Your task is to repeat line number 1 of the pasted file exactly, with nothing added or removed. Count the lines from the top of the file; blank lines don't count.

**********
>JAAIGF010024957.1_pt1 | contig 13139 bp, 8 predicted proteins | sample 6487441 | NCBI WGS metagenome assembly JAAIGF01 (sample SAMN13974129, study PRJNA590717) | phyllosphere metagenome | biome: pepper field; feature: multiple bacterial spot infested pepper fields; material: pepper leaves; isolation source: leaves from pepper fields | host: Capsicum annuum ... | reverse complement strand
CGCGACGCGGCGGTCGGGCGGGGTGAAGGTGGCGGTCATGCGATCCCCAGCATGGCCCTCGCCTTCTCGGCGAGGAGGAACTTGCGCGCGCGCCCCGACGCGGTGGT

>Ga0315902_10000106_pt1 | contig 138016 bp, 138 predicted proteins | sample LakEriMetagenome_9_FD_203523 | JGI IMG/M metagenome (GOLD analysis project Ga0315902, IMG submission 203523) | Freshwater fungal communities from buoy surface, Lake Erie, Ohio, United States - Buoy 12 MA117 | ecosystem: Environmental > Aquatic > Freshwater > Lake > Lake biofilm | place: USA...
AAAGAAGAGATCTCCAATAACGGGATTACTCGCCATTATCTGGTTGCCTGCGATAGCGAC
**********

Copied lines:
>JAAIGF010024957.1_pt1 | contig 13139 bp, 8 predicted proteins | sample 6487441 | NCBI WGS metagenome assembly JAAIGF01 (sample SAMN13974129, study PRJNA590717) | phyllosphere metagenome | biome: pepper field; feature: multiple bacterial spot infested pepper fields; material: pepper leaves; isolation source: leaves from pepper fields | host: Capsicum annuum ... | reverse complement strand